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The owner of tens of thousands of rounds of high-powered ammunition which he says vanished after being seized by Victoria Police, fears the bullets will find their way onto the black market and be used on members of the public.
Sam, whose surname has been withheld to protect his safety, says police failed to properly record the exact number of bullets seized from his home and when they were returned weeks later a huge portion of the arsenal was missing.
Sam said some of the ammunition that wasn’t returned included his HMR17 and 9mm rounds, pictured in a police car.
A keen clay target shooter and gun club member, Sam said two commercial safes filled with handgun and shotgun rounds were never returned, items he had photographed as police carried the boxes away.
That amount of boxed, high-powered factory ammunition could fetch about $250,000 on the black market, Sam said, and he fears it could now end up in the wrong hands.
“I don’t want this happening to others, to anyone else,” Sam said.
In a letter, seen by The Age, professional standards command said their investigation substantiated Sam’s claims that an officer had failed to adequately record and or handle the firearm-related items when they were taken in 2021.
The police officer involved instead issued Sam a receipt that simply stated “various ammunition”, in a breach of proper procedure.
Victoria Police maintain all items seized, including tens of thousands of rounds of ammunition, were returned. But without proper documentation, Sam said they had no evidence this had occurred, leaving him thousands of dollars out of pocket.
Sam, who has collected the rounds over the past 50 years, said the saga began when he attempted to sell a parcel of his land in 2021.
A woman he knew claimed to have helped find a buyer and wanted to be paid. This disagreement escalated with threats of blackmail and, Sam said, vexatious claims made against him to police.
This sparked the seizure of his guns and ammunition, which is police policy for registered firearms owners.
When the claims against him were proved to be false, Sam was cleared of any wrongdoing within weeks and his ability to possess firearms and ammunition was reinstated.
Sam said that that is when the discrepancy over what was taken from his home first became clear.
When he queried the amount of ammunition returned with his local police station, he said the estimates of what had been seized and returned began to contradict.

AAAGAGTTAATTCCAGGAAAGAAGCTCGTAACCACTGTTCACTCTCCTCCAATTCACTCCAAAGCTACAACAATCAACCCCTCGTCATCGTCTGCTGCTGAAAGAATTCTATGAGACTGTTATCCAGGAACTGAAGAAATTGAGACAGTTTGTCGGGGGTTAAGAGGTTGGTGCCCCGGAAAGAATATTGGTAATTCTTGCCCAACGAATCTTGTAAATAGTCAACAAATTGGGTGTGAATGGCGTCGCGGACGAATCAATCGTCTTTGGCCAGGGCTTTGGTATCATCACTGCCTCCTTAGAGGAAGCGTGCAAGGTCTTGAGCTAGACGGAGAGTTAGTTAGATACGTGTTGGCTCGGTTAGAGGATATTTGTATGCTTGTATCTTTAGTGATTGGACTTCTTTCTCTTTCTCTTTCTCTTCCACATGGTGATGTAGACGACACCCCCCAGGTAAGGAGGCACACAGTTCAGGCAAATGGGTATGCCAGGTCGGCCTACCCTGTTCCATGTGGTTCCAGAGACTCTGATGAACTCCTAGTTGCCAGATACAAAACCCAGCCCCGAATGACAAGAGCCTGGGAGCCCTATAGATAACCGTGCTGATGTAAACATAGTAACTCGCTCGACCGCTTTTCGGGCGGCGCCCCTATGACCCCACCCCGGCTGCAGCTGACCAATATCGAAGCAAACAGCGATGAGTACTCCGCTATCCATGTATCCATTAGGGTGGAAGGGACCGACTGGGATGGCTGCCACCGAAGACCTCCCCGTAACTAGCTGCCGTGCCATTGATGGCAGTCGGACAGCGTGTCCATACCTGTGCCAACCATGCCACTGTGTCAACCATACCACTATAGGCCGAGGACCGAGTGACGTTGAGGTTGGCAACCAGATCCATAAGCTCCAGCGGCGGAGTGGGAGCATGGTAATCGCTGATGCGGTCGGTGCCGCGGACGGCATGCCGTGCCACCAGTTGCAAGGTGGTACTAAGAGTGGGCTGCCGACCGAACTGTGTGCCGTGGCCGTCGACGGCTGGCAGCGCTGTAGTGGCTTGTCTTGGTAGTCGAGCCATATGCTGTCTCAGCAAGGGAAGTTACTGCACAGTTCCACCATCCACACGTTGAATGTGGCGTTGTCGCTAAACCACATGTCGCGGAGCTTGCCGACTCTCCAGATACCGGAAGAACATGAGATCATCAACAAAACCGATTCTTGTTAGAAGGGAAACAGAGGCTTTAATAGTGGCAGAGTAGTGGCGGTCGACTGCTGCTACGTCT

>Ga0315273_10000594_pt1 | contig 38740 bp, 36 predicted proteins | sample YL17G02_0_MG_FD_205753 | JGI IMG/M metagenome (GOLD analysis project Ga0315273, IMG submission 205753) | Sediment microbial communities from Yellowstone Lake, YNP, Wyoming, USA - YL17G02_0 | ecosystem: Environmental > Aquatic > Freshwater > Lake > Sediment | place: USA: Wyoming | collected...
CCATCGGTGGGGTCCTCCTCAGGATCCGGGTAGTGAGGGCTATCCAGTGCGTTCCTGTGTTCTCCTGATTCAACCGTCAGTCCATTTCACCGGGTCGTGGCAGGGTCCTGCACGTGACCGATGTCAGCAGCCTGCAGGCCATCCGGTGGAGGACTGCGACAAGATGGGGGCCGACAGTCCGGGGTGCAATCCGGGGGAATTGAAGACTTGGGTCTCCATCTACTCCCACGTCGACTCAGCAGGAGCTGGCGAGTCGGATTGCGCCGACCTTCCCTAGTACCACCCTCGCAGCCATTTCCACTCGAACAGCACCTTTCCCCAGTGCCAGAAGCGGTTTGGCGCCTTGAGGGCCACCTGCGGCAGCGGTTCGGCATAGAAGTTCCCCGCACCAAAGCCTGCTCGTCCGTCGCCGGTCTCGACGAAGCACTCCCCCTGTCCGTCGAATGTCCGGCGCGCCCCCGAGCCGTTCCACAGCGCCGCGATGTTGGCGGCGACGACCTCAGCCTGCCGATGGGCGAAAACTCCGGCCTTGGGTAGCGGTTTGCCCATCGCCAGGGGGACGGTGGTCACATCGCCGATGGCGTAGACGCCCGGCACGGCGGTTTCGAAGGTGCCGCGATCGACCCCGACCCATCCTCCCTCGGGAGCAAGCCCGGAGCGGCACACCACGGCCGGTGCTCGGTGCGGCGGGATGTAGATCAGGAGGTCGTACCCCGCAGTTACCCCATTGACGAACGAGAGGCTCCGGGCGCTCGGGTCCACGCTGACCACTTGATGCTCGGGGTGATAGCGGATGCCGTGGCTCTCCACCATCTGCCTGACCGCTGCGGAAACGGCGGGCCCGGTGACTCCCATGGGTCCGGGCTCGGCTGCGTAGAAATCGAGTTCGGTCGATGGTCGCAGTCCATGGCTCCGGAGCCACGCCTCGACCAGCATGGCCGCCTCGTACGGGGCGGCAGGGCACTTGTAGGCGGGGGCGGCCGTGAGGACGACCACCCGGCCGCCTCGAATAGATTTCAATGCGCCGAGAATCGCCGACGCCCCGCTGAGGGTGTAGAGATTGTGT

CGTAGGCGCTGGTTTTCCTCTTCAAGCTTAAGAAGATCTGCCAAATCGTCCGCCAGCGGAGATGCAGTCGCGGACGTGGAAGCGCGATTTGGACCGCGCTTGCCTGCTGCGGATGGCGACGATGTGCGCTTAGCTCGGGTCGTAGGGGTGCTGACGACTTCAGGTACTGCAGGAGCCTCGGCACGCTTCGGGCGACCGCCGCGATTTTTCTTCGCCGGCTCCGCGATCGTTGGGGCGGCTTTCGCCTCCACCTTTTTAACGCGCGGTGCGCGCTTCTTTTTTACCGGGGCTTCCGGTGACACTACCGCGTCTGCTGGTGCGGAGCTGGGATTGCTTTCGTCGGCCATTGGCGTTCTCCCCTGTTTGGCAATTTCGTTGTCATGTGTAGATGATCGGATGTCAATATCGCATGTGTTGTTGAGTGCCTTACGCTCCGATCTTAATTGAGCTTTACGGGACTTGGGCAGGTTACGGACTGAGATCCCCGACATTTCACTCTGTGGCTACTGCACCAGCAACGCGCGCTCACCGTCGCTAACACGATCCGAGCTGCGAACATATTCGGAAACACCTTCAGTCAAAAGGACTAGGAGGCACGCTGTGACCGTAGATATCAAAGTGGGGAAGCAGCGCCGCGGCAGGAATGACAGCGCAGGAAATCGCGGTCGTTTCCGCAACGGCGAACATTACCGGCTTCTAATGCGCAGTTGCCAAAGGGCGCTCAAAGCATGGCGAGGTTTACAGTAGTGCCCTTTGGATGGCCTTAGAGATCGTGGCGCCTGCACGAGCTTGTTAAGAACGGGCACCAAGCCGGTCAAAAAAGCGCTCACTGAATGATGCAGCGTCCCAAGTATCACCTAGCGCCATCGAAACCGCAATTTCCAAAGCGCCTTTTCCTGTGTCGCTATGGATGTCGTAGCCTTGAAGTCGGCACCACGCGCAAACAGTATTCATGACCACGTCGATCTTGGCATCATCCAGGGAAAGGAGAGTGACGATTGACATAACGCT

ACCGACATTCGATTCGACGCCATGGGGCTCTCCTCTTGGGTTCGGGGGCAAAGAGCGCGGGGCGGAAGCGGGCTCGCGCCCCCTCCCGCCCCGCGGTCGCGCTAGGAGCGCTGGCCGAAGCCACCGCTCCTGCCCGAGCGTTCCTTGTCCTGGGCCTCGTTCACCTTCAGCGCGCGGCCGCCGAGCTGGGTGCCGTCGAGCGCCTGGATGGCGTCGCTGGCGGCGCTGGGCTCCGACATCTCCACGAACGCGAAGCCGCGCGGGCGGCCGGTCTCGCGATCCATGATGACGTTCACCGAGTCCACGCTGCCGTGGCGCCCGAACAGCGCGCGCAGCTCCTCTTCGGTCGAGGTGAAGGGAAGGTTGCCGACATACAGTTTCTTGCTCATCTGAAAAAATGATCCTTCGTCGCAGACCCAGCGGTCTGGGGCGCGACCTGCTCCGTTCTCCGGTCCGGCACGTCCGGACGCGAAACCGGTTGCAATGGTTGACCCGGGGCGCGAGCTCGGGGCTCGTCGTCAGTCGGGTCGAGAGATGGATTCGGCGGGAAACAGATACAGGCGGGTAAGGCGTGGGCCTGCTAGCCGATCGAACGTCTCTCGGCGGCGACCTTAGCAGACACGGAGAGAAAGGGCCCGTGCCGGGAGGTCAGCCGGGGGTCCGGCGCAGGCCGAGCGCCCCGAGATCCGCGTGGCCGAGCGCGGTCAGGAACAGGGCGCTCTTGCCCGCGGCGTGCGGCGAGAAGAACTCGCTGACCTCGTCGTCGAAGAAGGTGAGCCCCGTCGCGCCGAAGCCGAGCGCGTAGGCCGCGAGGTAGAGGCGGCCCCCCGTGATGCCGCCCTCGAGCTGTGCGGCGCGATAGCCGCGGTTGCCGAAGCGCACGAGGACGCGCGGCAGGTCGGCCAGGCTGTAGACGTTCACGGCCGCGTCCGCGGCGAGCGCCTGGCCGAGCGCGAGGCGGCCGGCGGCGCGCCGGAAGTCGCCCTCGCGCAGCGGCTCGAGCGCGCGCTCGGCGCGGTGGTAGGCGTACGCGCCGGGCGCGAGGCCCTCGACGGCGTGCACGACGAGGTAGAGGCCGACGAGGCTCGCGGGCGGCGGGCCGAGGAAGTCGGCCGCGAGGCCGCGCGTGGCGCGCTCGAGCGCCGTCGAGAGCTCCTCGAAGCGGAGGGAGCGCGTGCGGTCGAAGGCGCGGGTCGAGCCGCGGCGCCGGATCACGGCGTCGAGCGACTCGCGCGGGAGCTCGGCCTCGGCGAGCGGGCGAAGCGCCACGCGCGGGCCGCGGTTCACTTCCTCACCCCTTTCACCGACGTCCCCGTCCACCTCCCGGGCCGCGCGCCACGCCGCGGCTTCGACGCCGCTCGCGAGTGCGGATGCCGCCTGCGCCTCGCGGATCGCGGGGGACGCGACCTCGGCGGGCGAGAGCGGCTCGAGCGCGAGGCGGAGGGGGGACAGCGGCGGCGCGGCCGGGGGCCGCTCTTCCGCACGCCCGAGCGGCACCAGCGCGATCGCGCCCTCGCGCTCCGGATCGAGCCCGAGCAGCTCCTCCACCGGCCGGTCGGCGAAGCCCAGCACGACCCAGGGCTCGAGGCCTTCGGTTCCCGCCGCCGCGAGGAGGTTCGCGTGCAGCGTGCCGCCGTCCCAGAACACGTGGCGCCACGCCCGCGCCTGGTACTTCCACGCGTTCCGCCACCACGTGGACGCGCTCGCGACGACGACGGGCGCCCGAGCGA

“This is my hobby. I travel around to gun shows and purchase ammunition with my friends,” he said. “I’ve been collecting them since 1970. This is my sport, target shooting.”
When contacted about the case, a Victoria Police spokesman said the officer involved in issuing the receipt had been given workplace counselling to prevent a similar situation from occurring.
The spokesman said the organisation maintained all items seized were returned and deny any items were lost or misplaced.
“The investigation concluded there was no evidence to support any assertion that all ammunition seized was not returned to the complainant. However, during the course of this investigation, opportunities for improvement in record taking were identified and workplace guidance has been provided,” they said.
National Shooting Council vice president Peter Zabrdac said in Australia, there was currently no limit on the amount of ammunition a person could purchase. In other states though, all purchases were recorded against a person’s firearms licence to ensure the amounts they owned were known.
Zabrdac said a similar scheme should be considered here to protect licence holders and the public.
“The fear is this ammo is going to get used against members of Victoria Police, or the public, if it hits the streets,” he said.
“We’re talking 60,000 rounds. This has got to be the biggest smell I’ve seen and heard in 20-odd years pertaining to firearms and ammunition in Victoria, it’s unprecedented.”
It’s not the first time discrepancies have arisen following the seizure of items.
In October 2021, a coronial investigation revealed more than 100,000 guns had gone missing across the state, prompting calls for an overhaul of Victoria’s firearms registry.
The list includes a mix of those reported lost, stolen or destroyed without record.
At the time, state coroner John Cain was investigating the murder of Marilyn Burdon, finding that had there been more robust systems to monitor the registration and storage of firearms, her killer may not have been able to circumvent his firearm ban and illegally retain the gun he used to kill his partner.
Earlier, in June 2018, doubts were also cast over the firearms registry after firearms dealer Ross Barlow lodged a complaint with police alleging dozens of his guns vanished after being seized when his licence was revoked in 2014.
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